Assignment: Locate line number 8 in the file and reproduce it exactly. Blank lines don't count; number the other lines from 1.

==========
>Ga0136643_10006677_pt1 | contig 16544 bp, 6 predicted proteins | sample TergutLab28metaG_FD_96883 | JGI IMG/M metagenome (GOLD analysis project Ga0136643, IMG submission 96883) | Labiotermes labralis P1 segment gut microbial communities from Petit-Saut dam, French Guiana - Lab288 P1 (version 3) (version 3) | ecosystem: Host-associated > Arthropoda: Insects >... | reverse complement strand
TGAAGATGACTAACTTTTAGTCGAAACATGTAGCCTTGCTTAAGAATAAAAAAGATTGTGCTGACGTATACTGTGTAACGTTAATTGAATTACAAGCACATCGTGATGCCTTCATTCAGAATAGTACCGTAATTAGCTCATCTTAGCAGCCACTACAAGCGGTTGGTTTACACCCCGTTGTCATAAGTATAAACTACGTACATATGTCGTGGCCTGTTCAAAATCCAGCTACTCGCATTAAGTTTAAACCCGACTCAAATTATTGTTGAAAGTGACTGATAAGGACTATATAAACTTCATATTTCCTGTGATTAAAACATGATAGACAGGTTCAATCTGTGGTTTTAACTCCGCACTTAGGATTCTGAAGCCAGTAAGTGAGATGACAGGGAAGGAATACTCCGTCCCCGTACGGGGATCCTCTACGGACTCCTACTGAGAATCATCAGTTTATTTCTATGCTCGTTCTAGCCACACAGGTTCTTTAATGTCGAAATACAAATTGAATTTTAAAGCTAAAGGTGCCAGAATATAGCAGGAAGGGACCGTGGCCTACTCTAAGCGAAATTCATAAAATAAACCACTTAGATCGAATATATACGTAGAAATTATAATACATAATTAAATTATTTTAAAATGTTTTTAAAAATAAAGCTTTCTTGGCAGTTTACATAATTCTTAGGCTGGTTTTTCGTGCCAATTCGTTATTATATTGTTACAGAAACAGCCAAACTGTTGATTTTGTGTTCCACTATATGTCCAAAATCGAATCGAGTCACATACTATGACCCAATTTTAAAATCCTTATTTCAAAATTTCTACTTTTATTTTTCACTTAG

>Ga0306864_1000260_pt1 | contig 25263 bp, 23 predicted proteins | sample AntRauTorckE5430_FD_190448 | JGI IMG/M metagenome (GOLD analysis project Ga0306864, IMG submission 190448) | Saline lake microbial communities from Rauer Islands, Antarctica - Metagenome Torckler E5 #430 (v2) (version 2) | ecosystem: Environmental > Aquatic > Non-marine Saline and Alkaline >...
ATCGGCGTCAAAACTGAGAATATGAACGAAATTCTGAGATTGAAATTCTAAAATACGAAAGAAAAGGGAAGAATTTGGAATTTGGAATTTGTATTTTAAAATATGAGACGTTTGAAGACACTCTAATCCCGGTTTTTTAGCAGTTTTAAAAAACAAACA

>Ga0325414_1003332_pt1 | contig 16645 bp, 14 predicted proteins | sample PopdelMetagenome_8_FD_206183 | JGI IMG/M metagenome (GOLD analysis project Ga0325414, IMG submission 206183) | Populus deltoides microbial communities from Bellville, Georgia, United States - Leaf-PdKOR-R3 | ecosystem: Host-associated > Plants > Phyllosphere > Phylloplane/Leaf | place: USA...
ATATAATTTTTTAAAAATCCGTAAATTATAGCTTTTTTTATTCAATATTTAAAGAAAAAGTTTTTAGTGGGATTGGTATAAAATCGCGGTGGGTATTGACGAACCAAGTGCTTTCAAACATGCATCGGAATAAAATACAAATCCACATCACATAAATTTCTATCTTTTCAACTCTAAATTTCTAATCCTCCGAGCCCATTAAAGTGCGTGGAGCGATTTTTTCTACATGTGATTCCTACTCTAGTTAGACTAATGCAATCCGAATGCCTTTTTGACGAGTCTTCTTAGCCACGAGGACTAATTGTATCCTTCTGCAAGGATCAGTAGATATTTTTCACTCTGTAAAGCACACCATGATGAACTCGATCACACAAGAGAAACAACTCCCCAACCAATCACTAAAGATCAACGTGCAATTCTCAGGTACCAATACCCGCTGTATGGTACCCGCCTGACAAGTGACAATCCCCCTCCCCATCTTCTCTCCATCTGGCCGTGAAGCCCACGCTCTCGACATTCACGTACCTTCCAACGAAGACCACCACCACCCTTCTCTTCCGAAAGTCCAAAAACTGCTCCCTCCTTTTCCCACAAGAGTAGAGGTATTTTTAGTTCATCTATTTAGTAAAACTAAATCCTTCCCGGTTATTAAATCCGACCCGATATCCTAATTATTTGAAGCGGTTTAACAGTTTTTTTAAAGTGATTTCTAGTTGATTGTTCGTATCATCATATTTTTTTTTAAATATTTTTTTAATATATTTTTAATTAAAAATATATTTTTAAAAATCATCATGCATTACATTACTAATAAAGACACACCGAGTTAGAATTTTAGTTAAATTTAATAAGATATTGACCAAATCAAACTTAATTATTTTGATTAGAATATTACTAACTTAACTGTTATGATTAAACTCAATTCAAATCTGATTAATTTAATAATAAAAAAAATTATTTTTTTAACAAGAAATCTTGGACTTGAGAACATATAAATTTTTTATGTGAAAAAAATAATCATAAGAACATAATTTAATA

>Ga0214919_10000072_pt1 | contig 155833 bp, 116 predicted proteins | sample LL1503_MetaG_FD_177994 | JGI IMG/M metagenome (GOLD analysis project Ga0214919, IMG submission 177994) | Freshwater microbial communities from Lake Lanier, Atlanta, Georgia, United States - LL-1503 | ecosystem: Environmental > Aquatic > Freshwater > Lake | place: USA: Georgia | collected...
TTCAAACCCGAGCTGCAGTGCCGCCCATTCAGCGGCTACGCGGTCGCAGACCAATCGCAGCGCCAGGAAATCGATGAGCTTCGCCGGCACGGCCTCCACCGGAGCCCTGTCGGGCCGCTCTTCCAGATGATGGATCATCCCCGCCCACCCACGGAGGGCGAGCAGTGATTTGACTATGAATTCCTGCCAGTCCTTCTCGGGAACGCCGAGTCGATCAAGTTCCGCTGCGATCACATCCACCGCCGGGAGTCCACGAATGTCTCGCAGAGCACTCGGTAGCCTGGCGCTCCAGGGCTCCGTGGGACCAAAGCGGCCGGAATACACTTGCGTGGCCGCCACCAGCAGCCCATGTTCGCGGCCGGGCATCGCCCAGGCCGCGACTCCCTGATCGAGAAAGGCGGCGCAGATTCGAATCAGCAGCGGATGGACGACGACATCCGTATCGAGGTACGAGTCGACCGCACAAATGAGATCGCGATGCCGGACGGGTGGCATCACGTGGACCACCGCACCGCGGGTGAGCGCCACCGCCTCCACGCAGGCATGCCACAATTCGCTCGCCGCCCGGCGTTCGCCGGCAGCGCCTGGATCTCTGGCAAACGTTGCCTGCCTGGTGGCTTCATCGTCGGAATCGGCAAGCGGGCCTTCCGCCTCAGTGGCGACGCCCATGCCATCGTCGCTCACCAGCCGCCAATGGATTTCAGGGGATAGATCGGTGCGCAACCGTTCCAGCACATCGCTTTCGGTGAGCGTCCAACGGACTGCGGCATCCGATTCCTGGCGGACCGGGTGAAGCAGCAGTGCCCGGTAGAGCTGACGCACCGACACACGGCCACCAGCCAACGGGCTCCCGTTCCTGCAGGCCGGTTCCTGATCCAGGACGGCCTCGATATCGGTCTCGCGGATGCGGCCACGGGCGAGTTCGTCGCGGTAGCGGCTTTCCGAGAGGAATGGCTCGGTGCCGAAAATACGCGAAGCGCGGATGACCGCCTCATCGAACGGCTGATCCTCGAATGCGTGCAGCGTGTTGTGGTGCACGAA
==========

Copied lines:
TTCAAACCCGAGCTGCAGTGCCGCCCATTCAGCGGCTACGCGGTCGCAGACCAATCGCAGCGCCAGGAAATCGATGAGCTTCGCCGGCACGGCCTCCACCGGAGCCCTGTCGGGCCGCTCTTCCAGATGATGGATCATCCCCGCCCACCCACGGAGGGCGAGCAGTGATTTGACTATGAATTCCTGCCAGTCCTTCTCGGGAACGCCGAGTCGATCAAGTTCCGCTGCGATCACATCCACCGCCGGGAGTCCACGAATGTCTCGCAGAGCACTCGGTAGCCTGGCGCTCCAGGGCTCCGTGGGACCAAAGCGGCCGGAATACACTTGCGTGGCCGCCACCAGCAGCCCATGTTCGCGGCCGGGCATCGCCCAGGCCGCGACTCCCTGATCGAGAAAGGCGGCGCAGATTCGAATCAGCAGCGGATGGACGACGACATCCGTATCGAGGTACGAGTCGACCGCACAAATGAGATCGCGATGCCGGACGGGTGGCATCACGTGGACCACCGCACCGCGGGTGAGCGCCACCGCCTCCACGCAGGCATGCCACAATTCGCTCGCCGCCCGGCGTTCGCCGGCAGCGCCTGGATCTCTGGCAAACGTTGCCTGCCTGGTGGCTTCATCGTCGGAATCGGCAAGCGGGCCTTCCGCCTCAGTGGCGACGCCCATGCCATCGTCGCTCACCAGCCGCCAATGGATTTCAGGGGATAGATCGGTGCGCAACCGTTCCAGCACATCGCTTTCGGTGAGCGTCCAACGGACTGCGGCATCCGATTCCTGGCGGACCGGGTGAAGCAGCAGTGCCCGGTAGAGCTGACGCACCGACACACGGCCACCAGCCAACGGGCTCCCGTTCCTGCAGGCCGGTTCCTGATCCAGGACGGCCTCGATATCGGTCTCGCGGATGCGGCCACGGGCGAGTTCGTCGCGGTAGCGGCTTTCCGAGAGGAATGGCTCGGTGCCGAAAATACGCGAAGCGCGGATGACCGCCTCATCGAACGGCTGATCCTCGAATGCGTGCAGCGTGTTGTGGTGCACGAA